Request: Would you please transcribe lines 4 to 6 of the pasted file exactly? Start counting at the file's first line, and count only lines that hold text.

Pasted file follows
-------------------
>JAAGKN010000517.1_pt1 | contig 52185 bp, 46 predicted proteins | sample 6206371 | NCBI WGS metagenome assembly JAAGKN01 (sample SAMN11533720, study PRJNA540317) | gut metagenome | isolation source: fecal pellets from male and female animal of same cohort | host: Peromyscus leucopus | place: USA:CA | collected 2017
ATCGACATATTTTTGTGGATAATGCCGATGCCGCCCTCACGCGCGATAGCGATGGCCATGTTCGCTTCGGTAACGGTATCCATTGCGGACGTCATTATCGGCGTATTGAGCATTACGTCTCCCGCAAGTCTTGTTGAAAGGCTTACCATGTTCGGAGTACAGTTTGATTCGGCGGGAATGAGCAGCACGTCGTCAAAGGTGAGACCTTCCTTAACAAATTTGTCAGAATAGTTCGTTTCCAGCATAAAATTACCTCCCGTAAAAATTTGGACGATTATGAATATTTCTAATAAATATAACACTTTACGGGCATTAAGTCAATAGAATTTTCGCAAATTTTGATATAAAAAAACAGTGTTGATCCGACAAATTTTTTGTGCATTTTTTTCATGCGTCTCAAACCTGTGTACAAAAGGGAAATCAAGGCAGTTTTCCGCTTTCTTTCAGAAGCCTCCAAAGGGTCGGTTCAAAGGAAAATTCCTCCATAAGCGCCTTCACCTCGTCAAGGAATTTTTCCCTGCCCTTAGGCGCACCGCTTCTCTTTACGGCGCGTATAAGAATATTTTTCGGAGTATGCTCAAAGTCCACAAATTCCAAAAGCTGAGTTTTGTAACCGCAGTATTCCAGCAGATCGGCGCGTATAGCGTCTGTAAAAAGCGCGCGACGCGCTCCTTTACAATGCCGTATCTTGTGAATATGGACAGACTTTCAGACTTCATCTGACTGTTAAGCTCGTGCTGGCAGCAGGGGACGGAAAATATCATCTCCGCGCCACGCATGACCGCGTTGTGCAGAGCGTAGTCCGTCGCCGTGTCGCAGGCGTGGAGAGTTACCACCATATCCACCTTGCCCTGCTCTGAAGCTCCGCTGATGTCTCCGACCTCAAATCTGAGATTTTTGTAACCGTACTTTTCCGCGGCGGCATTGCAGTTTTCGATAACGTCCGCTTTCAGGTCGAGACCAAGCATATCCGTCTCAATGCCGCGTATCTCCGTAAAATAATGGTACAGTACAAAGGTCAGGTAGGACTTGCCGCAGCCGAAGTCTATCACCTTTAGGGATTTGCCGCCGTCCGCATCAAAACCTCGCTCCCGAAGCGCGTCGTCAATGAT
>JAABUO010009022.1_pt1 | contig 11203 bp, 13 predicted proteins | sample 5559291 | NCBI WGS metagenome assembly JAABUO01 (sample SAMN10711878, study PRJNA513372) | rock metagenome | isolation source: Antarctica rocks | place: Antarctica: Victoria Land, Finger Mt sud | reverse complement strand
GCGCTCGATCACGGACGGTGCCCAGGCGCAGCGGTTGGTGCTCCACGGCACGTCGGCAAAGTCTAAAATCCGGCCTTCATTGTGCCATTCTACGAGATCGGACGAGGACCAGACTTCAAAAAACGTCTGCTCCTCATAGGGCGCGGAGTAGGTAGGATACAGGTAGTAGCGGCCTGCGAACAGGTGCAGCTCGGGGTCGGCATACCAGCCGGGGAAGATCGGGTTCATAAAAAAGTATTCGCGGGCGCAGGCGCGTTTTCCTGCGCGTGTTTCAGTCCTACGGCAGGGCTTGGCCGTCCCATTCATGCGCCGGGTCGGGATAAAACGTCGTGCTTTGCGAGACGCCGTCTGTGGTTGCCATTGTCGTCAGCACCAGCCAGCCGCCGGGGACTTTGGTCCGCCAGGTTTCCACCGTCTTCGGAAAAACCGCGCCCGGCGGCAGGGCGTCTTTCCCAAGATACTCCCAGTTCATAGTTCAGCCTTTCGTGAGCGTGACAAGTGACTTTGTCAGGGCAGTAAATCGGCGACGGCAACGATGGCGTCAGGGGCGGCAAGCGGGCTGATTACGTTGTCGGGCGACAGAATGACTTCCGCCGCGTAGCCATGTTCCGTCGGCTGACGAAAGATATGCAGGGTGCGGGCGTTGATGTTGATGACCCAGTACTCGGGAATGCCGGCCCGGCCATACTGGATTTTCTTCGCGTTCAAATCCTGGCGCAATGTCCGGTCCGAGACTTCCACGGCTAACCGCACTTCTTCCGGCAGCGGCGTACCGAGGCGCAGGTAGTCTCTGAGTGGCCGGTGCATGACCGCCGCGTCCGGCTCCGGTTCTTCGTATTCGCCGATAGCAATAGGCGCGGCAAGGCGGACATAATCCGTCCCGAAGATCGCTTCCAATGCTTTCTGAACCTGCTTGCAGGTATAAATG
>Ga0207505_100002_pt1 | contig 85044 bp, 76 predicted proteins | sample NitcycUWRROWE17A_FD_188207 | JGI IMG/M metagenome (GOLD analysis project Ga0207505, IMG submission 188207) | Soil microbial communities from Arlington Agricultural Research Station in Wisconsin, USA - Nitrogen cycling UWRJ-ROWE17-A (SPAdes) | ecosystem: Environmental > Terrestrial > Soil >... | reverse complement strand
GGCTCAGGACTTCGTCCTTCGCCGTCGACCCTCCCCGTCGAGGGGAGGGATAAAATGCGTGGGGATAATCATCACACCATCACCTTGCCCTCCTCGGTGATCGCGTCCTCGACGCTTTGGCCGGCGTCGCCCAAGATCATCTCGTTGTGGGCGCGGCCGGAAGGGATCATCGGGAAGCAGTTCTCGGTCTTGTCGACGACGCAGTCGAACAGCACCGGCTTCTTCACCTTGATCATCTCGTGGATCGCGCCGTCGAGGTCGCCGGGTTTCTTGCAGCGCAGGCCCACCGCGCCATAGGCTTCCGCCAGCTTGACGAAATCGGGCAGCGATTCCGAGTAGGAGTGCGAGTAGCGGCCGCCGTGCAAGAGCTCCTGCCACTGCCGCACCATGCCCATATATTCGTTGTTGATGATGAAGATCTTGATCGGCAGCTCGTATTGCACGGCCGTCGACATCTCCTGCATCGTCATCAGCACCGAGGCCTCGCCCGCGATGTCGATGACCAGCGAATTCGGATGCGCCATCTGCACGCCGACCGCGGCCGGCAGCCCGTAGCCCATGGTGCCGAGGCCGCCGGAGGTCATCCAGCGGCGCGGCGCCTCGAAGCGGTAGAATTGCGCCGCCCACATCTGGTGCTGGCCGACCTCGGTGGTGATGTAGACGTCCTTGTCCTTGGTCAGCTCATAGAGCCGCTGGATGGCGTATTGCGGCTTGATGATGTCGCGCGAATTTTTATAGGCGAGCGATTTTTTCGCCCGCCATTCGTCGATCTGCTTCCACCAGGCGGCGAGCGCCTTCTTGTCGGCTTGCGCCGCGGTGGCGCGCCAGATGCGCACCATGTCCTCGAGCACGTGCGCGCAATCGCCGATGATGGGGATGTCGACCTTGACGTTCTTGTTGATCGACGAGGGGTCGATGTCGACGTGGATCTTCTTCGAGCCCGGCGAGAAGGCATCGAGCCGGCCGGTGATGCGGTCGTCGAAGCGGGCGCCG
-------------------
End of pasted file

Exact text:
GCGCTCGATCACGGACGGTGCCCAGGCGCAGCGGTTGGTGCTCCACGGCACGTCGGCAAAGTCTAAAATCCGGCCTTCATTGTGCCATTCTACGAGATCGGACGAGGACCAGACTTCAAAAAACGTCTGCTCCTCATAGGGCGCGGAGTAGGTAGGATACAGGTAGTAGCGGCCTGCGAACAGGTGCAGCTCGGGGTCGGCATACCAGCCGGGGAAGATCGGGTTCATAAAAAAGTATTCGCGGGCGCAGGCGCGTTTTCCTGCGCGTGTTTCAGTCCTACGGCAGGGCTTGGCCGTCCCATTCATGCGCCGGGTCGGGATAAAACGTCGTGCTTTGCGAGACGCCGTCTGTGGTTGCCATTGTCGTCAGCACCAGCCAGCCGCCGGGGACTTTGGTCCGCCAGGTTTCCACCGTCTTCGGAAAAACCGCGCCCGGCGGCAGGGCGTCTTTCCCAAGATACTCCCAGTTCATAGTTCAGCCTTTCGTGAGCGTGACAAGTGACTTTGTCAGGGCAGTAAATCGGCGACGGCAACGATGGCGTCAGGGGCGGCAAGCGGGCTGATTACGTTGTCGGGCGACAGAATGACTTCCGCCGCGTAGCCATGTTCCGTCGGCTGACGAAAGATATGCAGGGTGCGGGCGTTGATGTTGATGACCCAGTACTCGGGAATGCCGGCCCGGCCATACTGGATTTTCTTCGCGTTCAAATCCTGGCGCAATGTCCGGTCCGAGACTTCCACGGCTAACCGCACTTCTTCCGGCAGCGGCGTACCGAGGCGCAGGTAGTCTCTGAGTGGCCGGTGCATGACCGCCGCGTCCGGCTCCGGTTCTTCGTATTCGCCGATAGCAATAGGCGCGGCAAGGCGGACATAATCCGTCCCGAAGATCGCTTCCAATGCTTTCTGAACCTGCTTGCAGGTATAAATG
>Ga0207505_100002_pt1 | contig 85044 bp, 76 predicted proteins | sample NitcycUWRROWE17A_FD_188207 | JGI IMG/M metagenome (GOLD analysis project Ga0207505, IMG submission 188207) | Soil microbial communities from Arlington Agricultural Research Station in Wisconsin, USA - Nitrogen cycling UWRJ-ROWE17-A (SPAdes) | ecosystem: Environmental > Terrestrial > Soil >... | reverse complement strand
GGCTCAGGACTTCGTCCTTCGCCGTCGACCCTCCCCGTCGAGGGGAGGGATAAAATGCGTGGGGATAATCATCACACCATCACCTTGCCCTCCTCGGTGATCGCGTCCTCGACGCTTTGGCCGGCGTCGCCCAAGATCATCTCGTTGTGGGCGCGGCCGGAAGGGATCATCGGGAAGCAGTTCTCGGTCTTGTCGACGACGCAGTCGAACAGCACCGGCTTCTTCACCTTGATCATCTCGTGGATCGCGCCGTCGAGGTCGCCGGGTTTCTTGCAGCGCAGGCCCACCGCGCCATAGGCTTCCGCCAGCTTGACGAAATCGGGCAGCGATTCCGAGTAGGAGTGCGAGTAGCGGCCGCCGTGCAAGAGCTCCTGCCACTGCCGCACCATGCCCATATATTCGTTGTTGATGATGAAGATCTTGATCGGCAGCTCGTATTGCACGGCCGTCGACATCTCCTGCATCGTCATCAGCACCGAGGCCTCGCCCGCGATGTCGATGACCAGCGAATTCGGATGCGCCATCTGCACGCCGACCGCGGCCGGCAGCCCGTAGCCCATGGTGCCGAGGCCGCCGGAGGTCATCCAGCGGCGCGGCGCCTCGAAGCGGTAGAATTGCGCCGCCCACATCTGGTGCTGGCCGACCTCGGTGGTGATGTAGACGTCCTTGTCCTTGGTCAGCTCATAGAGCCGCTGGATGGCGTATTGCGGCTTGATGATGTCGCGCGAATTTTTATAGGCGAGCGATTTTTTCGCCCGCCATTCGTCGATCTGCTTCCACCAGGCGGCGAGCGCCTTCTTGTCGGCTTGCGCCGCGGTGGCGCGCCAGATGCGCACCATGTCCTCGAGCACGTGCGCGCAATCGCCGATGATGGGGATGTCGACCTTGACGTTCTTGTTGATCGACGAGGGGTCGATGTCGACGTGGATCTTCTTCGAGCCCGGCGAGAAGGCATCGAGCCGGCCGGTGATGCGGTCGTCGAAGCGGGCGCCG